At the beginning of a new year and decade, property’s leading lights reveal their hopes, expectations and resolutions for 2020 in the first of a two-part special running over the next two weeks.

Huw Thomas

Huw Thomas

Leader, Cardiff Council

I hope we see the development of a number of our key regeneration projects, working ever closer with the Cardiff capital region. Cardiff is the UK’s fastest-growing city, and our ambition is to maintain that position.

This year will see project development work begin in earnest for these key regeneration schemes. At the heart of our vision is Metro Central, a £200m project that links the newly electrified Great Western Mainline and £1bn South Wales Metro.

The project is much more than a transport hub, though. It will also sit at the centre of 5m sq ft of new commercial space with £5bn of gross development value that will virtually double the size of our city centre. In addition, our administration is investing in Cardiff Bay to develop the UK’s best urban visitor destination, anchored by a new 15,000-seat indoor arena that will drive a wider £500m redevelopment of the bay.

Resolutions: To make sure the benefits of our growth are felt by all in Cardiff and across the city region, and that the wellbeing improvements that come from this go beyond just the financial and economic gains.

Susan Aitken

Susan Aitken

Leader, Glasgow City Council, Scottish Cities Alliance

I hope that confidence returns to our property market among overseas investors and that Glasgow builds on the many developments and investments currently under way, such as the Barclays Campus HQ at Tradeston and the initial 2,500 new jobs it will create.

I also hope Glasgow continues as a leading HQ location for a wide range of firms, which already includes large banks, insurance firms and broadcasting institutions like BBC Scotland and Channel 4, and that the physical transformation of our city’s neighbourhoods and the creation of world-class communities continues apace.

My expectation is that despite the adversity our exit from the EU will create, Glasgow will nevertheless consolidate its reputation as the world’s friendliest city.

I expect us to build on our reputation as one of Europe’s cultural and creative capitals. With the Creative Cities Conference in the spring, we have an opportunity to showcase Glasgow’s emerging and maturing screen sector. In the summer, our standing as one the world’s top sports cities will be reinforced with Euro 2020 at Hampden. And our year culminates as we welcome the world’s leaders to the city in November and deliver an outstanding COP event.

Resolutions: That under my political leadership, Glasgow maximises the opportunities emerging from our hosting of COP26 next November.

This is a year in which Glasgow can showcase itself as the city for our times on the issue of our times: the climate emergency. We have set ourselves the target of becoming carbon neutral by 2030. That won’t be easy. But by showing the world how a city like ours can meet our particular challenges, we can attract the innovation and the partnerships necessary for us to deliver that.

I want the legacy of COP26 to be both global and local. Glasgow is already the envy of those cities with similar sustainability and international ambitions to ours and it’s incumbent on me and Team Glasgow to ensure we secure the benefits of this global platform.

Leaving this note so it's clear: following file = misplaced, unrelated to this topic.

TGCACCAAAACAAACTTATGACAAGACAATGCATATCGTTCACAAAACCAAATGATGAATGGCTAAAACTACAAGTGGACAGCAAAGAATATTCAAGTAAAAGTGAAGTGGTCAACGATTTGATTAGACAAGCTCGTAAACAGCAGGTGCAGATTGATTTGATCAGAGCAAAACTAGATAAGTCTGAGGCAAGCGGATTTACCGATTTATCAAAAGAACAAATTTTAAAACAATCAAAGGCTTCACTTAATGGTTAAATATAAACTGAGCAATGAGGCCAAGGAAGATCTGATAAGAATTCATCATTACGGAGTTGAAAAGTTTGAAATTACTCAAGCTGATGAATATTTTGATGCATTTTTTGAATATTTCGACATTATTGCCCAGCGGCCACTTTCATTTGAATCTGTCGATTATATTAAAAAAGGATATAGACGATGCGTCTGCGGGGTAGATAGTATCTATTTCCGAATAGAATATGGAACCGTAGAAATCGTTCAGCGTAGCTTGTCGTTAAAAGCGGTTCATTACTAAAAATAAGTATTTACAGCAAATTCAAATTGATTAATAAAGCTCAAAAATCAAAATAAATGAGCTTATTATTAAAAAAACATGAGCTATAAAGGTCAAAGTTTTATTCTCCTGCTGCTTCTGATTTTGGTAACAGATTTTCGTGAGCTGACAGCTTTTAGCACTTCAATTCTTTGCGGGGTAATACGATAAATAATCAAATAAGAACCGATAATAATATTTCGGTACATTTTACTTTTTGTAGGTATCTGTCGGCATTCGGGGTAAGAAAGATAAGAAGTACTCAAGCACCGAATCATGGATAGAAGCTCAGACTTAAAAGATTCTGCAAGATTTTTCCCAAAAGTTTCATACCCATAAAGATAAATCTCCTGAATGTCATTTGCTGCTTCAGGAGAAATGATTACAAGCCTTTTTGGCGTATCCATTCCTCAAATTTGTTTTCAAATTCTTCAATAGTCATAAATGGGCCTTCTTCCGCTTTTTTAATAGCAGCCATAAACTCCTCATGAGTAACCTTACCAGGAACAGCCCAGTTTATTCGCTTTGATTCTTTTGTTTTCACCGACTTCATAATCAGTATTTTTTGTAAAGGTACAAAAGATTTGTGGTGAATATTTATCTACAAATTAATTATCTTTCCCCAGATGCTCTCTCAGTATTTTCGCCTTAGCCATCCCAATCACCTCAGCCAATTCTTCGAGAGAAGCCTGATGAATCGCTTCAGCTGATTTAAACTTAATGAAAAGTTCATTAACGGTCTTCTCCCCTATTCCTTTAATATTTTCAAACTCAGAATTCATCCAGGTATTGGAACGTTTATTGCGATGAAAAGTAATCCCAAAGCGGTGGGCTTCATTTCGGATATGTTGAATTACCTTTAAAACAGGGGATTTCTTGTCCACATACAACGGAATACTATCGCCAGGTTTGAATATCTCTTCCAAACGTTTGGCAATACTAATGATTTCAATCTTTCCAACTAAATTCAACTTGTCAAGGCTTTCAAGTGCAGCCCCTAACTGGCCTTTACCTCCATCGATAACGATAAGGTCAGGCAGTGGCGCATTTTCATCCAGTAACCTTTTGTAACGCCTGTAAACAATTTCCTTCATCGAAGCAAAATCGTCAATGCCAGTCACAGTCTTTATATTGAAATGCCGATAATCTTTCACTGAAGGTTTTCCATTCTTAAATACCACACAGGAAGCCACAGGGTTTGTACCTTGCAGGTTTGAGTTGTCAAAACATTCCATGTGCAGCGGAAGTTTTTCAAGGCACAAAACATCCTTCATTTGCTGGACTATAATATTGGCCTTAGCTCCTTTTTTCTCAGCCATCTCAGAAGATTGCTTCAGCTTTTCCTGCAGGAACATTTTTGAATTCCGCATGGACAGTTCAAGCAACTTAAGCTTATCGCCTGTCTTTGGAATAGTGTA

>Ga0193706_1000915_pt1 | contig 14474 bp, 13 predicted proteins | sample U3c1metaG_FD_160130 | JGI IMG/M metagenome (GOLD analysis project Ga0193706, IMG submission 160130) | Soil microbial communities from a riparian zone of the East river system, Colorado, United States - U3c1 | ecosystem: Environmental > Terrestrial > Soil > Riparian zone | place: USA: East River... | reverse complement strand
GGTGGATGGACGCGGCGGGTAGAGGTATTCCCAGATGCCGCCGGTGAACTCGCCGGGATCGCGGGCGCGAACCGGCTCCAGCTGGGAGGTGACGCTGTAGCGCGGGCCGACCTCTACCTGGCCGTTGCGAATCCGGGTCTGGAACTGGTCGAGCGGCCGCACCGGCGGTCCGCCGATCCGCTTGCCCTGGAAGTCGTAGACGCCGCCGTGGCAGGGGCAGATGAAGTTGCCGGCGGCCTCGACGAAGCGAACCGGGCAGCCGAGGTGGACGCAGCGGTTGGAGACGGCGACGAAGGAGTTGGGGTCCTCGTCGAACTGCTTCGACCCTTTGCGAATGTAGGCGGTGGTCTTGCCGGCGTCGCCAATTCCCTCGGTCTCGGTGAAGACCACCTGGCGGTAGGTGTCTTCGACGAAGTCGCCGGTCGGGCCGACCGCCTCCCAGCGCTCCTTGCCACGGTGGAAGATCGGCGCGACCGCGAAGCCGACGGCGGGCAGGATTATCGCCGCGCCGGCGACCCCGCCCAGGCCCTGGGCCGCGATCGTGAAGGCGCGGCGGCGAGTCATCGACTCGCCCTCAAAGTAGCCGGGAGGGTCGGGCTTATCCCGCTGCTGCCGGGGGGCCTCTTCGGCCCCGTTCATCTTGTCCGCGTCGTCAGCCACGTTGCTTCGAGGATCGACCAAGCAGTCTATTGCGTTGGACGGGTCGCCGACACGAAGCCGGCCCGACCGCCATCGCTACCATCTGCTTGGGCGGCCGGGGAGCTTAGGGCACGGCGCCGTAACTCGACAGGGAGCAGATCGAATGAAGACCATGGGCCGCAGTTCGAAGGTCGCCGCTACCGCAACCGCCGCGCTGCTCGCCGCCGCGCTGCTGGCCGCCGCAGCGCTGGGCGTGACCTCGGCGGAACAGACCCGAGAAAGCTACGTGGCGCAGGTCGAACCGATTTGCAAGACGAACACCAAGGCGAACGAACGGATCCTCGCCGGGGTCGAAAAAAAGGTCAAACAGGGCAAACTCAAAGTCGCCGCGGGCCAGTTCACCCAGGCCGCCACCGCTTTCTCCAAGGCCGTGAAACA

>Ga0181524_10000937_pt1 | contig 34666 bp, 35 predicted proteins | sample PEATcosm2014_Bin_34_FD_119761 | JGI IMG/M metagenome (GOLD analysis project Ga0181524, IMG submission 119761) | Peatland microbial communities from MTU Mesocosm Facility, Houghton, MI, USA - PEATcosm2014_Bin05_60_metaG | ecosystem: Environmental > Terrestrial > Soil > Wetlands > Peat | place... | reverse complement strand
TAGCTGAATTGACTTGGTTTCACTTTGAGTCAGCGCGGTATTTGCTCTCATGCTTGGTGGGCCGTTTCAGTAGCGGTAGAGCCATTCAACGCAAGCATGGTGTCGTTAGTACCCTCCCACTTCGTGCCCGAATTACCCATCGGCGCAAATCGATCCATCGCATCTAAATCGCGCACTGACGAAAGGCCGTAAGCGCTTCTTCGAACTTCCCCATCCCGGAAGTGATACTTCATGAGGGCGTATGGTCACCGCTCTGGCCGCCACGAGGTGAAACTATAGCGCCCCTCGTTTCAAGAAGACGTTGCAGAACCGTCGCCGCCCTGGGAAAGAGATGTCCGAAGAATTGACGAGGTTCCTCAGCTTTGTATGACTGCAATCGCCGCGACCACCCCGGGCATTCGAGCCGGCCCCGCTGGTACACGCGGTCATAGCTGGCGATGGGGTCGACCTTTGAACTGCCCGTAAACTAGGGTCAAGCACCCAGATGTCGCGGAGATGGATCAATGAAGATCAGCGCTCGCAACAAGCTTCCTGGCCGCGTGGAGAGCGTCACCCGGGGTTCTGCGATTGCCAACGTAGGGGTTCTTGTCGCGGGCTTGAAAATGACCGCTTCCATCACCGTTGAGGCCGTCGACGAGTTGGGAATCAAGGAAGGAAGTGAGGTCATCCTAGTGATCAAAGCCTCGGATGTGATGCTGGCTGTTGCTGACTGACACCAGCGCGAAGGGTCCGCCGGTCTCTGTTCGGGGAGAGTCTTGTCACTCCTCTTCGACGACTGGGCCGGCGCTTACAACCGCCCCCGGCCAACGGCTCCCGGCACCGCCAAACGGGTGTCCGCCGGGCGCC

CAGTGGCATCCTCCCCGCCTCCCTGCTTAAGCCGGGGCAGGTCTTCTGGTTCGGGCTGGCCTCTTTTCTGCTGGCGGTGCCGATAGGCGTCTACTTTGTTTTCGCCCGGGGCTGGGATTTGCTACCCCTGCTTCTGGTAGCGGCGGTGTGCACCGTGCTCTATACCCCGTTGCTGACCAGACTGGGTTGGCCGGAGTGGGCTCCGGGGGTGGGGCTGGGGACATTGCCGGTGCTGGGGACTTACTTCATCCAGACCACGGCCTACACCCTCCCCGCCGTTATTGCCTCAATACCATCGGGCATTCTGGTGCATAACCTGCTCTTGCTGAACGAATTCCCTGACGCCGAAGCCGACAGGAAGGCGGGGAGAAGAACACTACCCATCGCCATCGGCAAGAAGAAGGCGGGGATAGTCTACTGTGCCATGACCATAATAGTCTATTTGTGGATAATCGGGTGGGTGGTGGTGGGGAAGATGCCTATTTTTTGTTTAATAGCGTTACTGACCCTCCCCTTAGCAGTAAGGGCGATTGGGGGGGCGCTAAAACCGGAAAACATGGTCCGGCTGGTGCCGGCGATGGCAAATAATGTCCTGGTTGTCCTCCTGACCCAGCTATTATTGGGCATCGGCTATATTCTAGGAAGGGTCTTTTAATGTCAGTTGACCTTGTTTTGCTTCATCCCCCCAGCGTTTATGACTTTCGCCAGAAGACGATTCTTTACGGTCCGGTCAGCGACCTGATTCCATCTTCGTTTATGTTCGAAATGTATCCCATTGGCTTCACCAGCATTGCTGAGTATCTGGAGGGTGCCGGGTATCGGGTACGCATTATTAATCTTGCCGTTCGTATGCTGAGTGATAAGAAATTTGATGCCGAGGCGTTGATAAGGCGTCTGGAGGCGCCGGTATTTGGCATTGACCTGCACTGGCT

Basil Demeroutis

Basil Demeroutis

Managing partner, FORE Partnership

Last year, I was hopeful we would see greater focus on social impact in our industry. I was not expecting the dramatic change in the mindset of investors and landlords that we’ve experienced. As a pioneering ‘green’ property fund, this has been incredibly rewarding for us to see.

I hope this will accelerate and we will convince more people that property truly has the power to shift outcomes not only in carbon efficiency – the ‘E’ in ESG – but also in the ‘S’ – addressing social issues like homelessness, food poverty, wealth disparity, and countless others, where property is the stage on which these crises play out.

I also hope people see that this approach is good for financial returns. However, I hope this does not evolve into ‘purpose-washing’, and instead we all grasp this opportunity to authentically transform the industry. It’s long overdue.

On the carbon side, I think we’re just now finding our voice as an industry, and I expect the confidence we’ve gained to grow into a more unified approach to tackling the climate emergency.

Net-zero carbon will become the new normal, as big pools of capital compete to outdo one another, seeking to be more sustainable to win key tenants as occupiers, too, figure out their own pathways to transition to a low-carbon economy.

We’re going to hear more and more about refurbishment, and the debate over redevelopment versus refurbishment will intensify. Our recently completed office, Windmill Green in Manchester, is a retrofit, which obtained BREEAM ‘Outstanding’ and is the ‘greenest’ new office in the city. And our next project, Tower Bridge Court in Southwark, is also a retrofit – and will be a 100% electric building and zero carbon in operation. Retrofit must come into play more if we are to meet our carbon-reduction targets.

Resolutions: Personally, to spend as much time as possible with my newborn twin girls, and professionally, to act with urgency and conviction to help accelerate the transformation of the industry to ensure it is taking its social and sustainability obligations seriously.

We are facing a climate emergency. Now is the time for action and that is potentially really exciting as I think we could soon be entering a golden age for property, with innovations that will be transformational.

Emma Long

Emma Long

Commercial director, BizSpace